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Old 01-30-2016, 08:00 PM   #1
Justin
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NPT Sticker

Saw this over on the Facebook and thought I'd share it here also...
Not for profit, and many thanks to our Adkforum buddy 12trysomething for sponsoring it.

https://teespring.com/i-hiked-the-npt-sticker
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Old 01-31-2016, 09:00 PM   #2
All Downhill From Here
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Is it really known for its muddiness? Sounds like a bad trail.
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Old 01-31-2016, 10:21 PM   #3
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The West Canada Lakes stretch can be moderately to very muddy. The WCLWA is a high plateau that generates its own weather patterns... usually rain. The area gets more rain than most of the rest of the Adirondacks and the trails there never really ever dry out. Also the running race that is held there every year tears the trail up and the impacts are quite noticeable for several weeks to a month after the race.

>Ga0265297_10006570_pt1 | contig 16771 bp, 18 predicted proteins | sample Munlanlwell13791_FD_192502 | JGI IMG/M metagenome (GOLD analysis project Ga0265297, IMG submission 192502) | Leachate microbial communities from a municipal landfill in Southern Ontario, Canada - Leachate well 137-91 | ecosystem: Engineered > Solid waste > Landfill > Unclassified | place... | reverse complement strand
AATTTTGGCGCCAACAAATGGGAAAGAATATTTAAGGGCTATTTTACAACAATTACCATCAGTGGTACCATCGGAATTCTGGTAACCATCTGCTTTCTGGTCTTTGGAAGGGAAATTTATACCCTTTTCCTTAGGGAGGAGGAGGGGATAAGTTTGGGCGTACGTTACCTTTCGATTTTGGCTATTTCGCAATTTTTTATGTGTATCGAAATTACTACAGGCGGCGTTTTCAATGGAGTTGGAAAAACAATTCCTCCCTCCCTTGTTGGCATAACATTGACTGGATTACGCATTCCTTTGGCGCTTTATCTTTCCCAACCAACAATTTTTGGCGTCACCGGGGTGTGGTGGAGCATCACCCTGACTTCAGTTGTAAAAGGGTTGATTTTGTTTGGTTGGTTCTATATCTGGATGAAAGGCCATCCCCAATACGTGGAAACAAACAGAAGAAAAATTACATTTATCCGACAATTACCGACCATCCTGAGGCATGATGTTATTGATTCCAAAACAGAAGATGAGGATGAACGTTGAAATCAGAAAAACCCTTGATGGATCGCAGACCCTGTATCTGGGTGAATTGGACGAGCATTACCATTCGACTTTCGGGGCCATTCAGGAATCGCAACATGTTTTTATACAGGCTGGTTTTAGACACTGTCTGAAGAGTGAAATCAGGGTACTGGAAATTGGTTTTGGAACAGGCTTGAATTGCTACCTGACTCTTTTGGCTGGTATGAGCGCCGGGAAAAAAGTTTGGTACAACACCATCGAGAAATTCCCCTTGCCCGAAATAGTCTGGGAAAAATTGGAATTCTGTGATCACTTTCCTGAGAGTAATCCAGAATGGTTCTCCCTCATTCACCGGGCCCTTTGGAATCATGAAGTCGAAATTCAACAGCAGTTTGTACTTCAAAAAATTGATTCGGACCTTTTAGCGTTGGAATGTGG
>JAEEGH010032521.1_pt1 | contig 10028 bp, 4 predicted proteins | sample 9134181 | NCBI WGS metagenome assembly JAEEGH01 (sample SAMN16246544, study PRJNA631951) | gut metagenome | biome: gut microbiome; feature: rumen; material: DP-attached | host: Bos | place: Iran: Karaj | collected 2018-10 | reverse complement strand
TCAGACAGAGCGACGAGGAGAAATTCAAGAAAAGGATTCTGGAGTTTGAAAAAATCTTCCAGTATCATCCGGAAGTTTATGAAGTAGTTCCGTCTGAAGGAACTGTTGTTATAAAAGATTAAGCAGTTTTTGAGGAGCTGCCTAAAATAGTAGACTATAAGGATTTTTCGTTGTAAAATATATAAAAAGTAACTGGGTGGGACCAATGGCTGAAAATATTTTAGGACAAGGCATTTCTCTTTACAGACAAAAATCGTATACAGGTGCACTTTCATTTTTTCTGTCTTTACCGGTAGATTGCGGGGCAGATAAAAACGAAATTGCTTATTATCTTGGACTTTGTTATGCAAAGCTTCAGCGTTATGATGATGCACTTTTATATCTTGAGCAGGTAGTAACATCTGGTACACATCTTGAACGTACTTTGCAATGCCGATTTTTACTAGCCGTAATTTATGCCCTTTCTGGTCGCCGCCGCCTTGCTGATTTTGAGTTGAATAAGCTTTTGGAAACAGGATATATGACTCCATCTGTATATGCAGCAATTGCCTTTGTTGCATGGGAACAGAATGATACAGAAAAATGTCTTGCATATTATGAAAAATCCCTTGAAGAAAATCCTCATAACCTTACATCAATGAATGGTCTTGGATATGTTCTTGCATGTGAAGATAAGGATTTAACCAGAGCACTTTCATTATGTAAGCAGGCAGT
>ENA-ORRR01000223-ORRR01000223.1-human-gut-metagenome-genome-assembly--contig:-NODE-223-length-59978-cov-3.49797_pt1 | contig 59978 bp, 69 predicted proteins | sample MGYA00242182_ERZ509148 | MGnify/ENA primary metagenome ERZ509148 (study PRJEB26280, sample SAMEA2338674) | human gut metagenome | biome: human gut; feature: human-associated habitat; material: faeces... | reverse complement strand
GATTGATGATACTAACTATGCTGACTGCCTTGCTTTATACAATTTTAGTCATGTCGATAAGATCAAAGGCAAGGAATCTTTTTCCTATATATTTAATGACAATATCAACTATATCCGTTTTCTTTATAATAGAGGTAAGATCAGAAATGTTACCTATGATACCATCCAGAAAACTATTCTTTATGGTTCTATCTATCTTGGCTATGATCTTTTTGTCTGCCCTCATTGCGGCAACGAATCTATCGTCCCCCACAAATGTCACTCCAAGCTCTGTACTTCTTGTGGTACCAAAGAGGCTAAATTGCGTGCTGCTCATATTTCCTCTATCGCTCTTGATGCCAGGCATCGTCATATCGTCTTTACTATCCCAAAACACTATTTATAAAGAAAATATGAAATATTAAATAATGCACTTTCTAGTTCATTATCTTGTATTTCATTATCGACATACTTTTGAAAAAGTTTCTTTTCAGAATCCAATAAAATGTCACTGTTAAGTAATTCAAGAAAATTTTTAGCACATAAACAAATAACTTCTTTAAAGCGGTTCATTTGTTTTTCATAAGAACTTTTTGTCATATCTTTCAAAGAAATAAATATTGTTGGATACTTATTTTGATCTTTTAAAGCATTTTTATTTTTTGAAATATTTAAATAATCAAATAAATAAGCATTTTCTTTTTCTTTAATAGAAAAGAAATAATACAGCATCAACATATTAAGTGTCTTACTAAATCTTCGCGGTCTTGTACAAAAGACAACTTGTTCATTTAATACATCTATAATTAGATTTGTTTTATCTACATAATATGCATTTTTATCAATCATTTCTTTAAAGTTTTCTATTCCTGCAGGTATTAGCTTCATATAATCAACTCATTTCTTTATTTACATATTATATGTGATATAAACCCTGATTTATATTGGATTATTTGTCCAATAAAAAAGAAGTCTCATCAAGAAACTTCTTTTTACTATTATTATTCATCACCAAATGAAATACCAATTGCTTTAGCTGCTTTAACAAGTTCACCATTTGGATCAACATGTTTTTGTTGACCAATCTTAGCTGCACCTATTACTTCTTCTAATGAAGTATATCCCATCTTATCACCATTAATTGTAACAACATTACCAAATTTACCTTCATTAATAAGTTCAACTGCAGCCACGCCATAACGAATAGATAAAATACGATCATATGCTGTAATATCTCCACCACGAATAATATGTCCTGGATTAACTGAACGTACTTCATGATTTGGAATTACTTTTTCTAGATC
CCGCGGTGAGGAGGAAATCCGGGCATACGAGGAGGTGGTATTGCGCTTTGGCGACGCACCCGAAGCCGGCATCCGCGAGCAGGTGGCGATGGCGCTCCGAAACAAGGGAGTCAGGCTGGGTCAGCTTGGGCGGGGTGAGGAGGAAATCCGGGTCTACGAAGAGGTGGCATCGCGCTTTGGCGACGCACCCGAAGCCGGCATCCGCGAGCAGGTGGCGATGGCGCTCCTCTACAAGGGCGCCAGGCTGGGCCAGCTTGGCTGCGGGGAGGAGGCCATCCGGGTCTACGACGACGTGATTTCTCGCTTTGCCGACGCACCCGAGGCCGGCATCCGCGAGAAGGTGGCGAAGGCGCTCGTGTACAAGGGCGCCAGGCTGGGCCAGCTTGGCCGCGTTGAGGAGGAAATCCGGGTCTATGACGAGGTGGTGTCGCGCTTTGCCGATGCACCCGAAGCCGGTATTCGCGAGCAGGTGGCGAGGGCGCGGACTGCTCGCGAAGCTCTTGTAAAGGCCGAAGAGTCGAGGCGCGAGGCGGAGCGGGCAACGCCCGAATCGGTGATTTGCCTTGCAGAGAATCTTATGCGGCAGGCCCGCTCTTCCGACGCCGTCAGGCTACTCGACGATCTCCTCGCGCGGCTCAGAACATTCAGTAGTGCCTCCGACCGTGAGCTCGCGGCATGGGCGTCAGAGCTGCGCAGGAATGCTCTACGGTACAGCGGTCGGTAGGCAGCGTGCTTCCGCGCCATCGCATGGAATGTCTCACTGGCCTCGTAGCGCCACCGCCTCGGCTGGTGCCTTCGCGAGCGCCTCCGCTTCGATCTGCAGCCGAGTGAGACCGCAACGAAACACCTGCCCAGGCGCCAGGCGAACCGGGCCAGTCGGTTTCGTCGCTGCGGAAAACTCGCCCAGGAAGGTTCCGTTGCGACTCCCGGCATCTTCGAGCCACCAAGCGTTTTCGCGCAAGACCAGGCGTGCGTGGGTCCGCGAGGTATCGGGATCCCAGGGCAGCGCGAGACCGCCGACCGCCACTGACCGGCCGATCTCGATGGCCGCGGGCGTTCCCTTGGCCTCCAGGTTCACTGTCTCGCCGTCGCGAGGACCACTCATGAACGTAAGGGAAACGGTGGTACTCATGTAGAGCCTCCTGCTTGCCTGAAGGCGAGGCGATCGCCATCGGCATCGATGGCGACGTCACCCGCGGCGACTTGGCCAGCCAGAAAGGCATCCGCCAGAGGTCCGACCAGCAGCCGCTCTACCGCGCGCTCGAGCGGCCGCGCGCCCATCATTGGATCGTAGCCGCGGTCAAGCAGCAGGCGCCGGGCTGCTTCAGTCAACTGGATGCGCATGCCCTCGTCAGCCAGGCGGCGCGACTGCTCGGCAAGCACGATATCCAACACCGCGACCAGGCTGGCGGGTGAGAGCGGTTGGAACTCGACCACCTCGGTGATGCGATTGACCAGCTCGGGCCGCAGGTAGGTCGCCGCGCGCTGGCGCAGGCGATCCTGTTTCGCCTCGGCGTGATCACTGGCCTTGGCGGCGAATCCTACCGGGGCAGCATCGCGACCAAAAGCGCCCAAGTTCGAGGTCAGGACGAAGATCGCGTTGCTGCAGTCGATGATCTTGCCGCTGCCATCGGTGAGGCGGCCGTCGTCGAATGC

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Old 02-01-2016, 07:53 AM   #4
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Originally Posted by All Downhill From Here View Post
Is it really known for its muddiness? Sounds like a bad trail.
Lots of trails can be pretty muddy in the Adirondacks. I think Rob was just going for something a little different with the logo, rather than the generic trail marker. It's not just mud, it's NPT mud!
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Old 02-19-2016, 02:35 PM   #5
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Race?

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Also the running race that is held there every year tears the trail up and the impacts are quite noticeable for several weeks to a month after the race.
When does the race take place?
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Old 02-19-2016, 02:37 PM   #6
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When does the race take place?
It looks like this year, it is July 30th.
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Old 02-19-2016, 02:41 PM   #7
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Noted. I didn't have too much trouble with mud on previous hikes along it, mostly just black flies and skeeters. Millions of them.

Considering a through hike for late summer/early Fall this year, depending on how much vaca I have left.